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Iran: Khatami lambastes government surveillance | ASHARQ AL-AWSAT English Archive 2005 -2017
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In this Sunday, Feb. 8, 2009, file photo, Iran’s former reformist President Mohammad Khatami, attends a ceremony organized by his party, a group of pro-reform clerics, in Tehran, Iran, to announce he’ll challenge hard-line President Mahmoud Ahmadinejad in the country’s June 12, 2009, presidential elections. (AP Photo/Vahid Salemi, File)

File photo of Iran's former reformist President Mohammad Khatami taken on February 8, 2009. (AP Photo/Vahid Salemi, File)

File photo of Iran’s former reformist President Mohammad Khatami taken on February 8, 2009. (AP Photo/Vahid Salemi, File)

London, Asharq Al-Awsat—Former Iranian president Seyed Mohammad Khatami spoke out against the widespread surveillance on prominent figures in Iranian public life on Tuesday, accusing Iran’s intelligence service of fabricating incriminating evidence against him, using recordings of private conversations.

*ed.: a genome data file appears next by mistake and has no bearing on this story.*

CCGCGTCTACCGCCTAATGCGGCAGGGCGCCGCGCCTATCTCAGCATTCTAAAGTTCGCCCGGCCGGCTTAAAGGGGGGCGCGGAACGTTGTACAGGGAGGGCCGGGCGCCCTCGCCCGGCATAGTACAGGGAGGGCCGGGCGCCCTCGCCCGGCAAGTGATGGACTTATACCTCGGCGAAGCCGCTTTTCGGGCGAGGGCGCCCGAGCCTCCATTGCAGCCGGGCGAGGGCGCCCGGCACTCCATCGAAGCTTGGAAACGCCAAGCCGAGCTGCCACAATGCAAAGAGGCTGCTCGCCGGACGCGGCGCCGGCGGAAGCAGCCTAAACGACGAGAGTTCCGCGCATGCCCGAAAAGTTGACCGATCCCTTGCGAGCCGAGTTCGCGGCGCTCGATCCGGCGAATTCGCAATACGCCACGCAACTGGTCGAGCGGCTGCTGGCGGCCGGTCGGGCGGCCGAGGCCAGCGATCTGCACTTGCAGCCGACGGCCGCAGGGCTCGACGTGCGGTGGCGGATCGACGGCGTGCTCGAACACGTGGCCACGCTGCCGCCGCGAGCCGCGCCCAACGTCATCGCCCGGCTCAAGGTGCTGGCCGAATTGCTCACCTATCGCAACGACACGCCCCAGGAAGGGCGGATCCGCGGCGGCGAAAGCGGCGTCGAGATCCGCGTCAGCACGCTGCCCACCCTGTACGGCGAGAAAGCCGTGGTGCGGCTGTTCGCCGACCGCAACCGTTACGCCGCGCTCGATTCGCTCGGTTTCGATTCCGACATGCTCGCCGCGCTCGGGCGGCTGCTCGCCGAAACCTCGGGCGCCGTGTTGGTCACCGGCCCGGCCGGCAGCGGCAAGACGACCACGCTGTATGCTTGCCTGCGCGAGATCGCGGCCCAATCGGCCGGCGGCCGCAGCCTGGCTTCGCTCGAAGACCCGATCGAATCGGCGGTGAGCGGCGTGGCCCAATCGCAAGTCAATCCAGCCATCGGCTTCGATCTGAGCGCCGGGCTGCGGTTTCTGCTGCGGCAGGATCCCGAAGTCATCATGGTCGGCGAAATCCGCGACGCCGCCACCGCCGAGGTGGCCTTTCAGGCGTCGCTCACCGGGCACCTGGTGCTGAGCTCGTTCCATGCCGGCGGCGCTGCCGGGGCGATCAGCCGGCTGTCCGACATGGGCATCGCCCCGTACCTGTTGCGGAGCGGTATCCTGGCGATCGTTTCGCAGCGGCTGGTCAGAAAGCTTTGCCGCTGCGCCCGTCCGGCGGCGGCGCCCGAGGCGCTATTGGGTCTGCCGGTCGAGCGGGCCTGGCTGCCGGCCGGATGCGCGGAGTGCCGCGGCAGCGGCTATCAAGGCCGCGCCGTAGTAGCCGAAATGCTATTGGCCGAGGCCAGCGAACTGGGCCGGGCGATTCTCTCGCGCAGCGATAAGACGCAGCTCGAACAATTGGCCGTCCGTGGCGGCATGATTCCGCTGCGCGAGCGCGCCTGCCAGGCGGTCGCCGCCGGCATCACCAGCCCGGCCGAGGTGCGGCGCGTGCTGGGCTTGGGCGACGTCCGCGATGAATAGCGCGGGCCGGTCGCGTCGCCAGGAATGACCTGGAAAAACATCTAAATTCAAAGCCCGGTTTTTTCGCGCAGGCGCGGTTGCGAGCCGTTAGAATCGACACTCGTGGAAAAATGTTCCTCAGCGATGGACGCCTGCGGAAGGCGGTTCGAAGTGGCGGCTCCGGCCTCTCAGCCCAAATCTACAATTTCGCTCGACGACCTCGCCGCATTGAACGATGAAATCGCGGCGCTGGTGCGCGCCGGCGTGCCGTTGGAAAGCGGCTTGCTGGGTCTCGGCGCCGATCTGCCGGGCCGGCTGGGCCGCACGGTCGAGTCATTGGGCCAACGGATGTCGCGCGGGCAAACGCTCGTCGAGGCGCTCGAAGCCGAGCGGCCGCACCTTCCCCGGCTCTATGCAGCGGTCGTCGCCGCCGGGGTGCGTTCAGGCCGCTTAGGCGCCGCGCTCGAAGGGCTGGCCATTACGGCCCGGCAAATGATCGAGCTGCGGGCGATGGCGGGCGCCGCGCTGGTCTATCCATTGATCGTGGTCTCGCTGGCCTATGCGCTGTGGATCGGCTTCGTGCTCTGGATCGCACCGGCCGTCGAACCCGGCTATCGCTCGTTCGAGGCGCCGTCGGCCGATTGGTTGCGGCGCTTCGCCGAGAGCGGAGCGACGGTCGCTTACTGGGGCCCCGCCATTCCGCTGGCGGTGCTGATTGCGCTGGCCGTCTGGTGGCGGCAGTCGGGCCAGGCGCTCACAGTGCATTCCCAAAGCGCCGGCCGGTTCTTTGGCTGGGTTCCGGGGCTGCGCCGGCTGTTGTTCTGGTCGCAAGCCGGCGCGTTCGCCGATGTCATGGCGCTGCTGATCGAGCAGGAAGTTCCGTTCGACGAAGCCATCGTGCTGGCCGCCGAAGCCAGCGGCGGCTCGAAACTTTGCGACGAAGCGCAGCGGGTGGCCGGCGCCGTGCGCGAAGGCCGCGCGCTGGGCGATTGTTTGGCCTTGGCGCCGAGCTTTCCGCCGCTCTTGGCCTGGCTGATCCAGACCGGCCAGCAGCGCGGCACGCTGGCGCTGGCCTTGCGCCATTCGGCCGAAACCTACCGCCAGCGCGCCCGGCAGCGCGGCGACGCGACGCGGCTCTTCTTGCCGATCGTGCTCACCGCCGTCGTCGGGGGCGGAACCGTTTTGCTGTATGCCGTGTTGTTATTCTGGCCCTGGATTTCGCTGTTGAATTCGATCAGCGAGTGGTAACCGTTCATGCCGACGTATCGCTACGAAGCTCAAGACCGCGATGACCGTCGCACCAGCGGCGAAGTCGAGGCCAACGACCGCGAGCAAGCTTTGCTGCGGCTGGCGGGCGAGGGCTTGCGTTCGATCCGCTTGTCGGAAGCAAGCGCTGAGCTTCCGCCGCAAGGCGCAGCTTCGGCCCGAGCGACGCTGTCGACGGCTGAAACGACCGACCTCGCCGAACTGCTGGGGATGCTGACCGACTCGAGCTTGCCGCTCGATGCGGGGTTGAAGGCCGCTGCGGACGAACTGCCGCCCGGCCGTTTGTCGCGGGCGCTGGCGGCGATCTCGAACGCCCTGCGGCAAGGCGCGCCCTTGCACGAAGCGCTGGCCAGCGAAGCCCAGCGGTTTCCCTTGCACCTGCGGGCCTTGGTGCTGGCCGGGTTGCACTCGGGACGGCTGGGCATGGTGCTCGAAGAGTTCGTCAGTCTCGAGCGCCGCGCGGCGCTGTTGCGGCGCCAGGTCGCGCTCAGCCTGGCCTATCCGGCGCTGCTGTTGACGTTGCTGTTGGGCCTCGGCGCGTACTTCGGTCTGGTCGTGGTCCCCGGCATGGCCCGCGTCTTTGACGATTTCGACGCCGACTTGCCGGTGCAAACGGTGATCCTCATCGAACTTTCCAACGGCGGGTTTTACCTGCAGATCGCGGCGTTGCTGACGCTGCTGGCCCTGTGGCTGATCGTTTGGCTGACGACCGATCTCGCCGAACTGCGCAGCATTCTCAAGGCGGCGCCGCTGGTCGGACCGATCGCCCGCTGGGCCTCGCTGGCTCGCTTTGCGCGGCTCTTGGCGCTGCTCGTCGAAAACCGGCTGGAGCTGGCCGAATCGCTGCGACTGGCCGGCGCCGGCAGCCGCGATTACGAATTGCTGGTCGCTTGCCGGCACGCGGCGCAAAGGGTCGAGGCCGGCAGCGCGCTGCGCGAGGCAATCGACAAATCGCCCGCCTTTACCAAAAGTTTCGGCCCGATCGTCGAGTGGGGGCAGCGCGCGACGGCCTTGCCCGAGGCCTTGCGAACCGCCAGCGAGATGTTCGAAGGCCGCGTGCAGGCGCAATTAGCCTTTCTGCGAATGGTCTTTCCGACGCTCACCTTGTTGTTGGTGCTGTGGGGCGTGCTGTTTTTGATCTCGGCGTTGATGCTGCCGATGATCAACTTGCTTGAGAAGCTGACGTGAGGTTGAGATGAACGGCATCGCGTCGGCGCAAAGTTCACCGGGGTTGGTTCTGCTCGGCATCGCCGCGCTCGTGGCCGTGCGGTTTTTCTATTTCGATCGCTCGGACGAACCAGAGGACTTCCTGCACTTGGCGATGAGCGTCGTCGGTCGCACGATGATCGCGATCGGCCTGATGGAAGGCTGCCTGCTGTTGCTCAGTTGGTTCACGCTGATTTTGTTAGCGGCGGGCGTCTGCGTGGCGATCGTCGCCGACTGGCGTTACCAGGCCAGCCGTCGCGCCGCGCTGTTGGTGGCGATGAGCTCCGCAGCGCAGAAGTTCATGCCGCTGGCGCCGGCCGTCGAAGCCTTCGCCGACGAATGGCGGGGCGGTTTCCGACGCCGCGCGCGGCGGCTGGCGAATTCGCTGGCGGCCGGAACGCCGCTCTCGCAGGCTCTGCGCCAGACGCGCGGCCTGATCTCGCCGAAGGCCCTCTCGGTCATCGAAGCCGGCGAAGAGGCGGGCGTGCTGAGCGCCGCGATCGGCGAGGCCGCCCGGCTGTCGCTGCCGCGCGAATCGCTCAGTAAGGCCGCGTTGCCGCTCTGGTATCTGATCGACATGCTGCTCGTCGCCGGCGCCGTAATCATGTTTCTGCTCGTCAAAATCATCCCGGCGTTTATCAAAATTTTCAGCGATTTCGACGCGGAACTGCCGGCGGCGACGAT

In a meeting with the former provincial governors from his administration, Khatami said “[the intelligence services] have created such an atmosphere of fear that everyone fears being under surveillance. In my case, I wish that accurate accounts of surveillance would have been passed on to higher authorities, not the incorrect and utter lies that have been quoted on my behalf in certain bulletins that is provided to high ranking decision makers”.

In the aftermath of Iran’s disputed 2009 presidential election, the majority of reformist politicians and activists became subject to increasingly intense government surveillance, more periods of detention, and travel bans.

The reformist former president clashed several times during his term in office with Iran’s security services, elements of which were implicated in a series of notorious murders of prominent intellectuals.

Despite being a former president, it is widely believed in Iran that Khatami’s movements are watched and controlled by the Iranian government. Khatami has not attended a series of events abroad he has been invited to, and failed to travel to the funeral of Nelson Mandela, despite having expressed his wish to do so.

As part of his election manifesto, Iran’s President Hassan Rouhani promised to reduce state intrusion into citizen’s lives. He has made little progress so far, leading to criticism from activists and human rights campaigners.

One Iranian MP, Ali Motahari, complained in July that his office had been bugged, and submitted a letter of protest to Iran’s Intelligence ministry. On Saturday, Motahari said that two officials from ministry had been removed from office, but his claims were disputed by the editor of the hardline conservative Keyhan newspaper, Hossein Shariatmadari, who said that they were dismissed by the new Rouhani administration.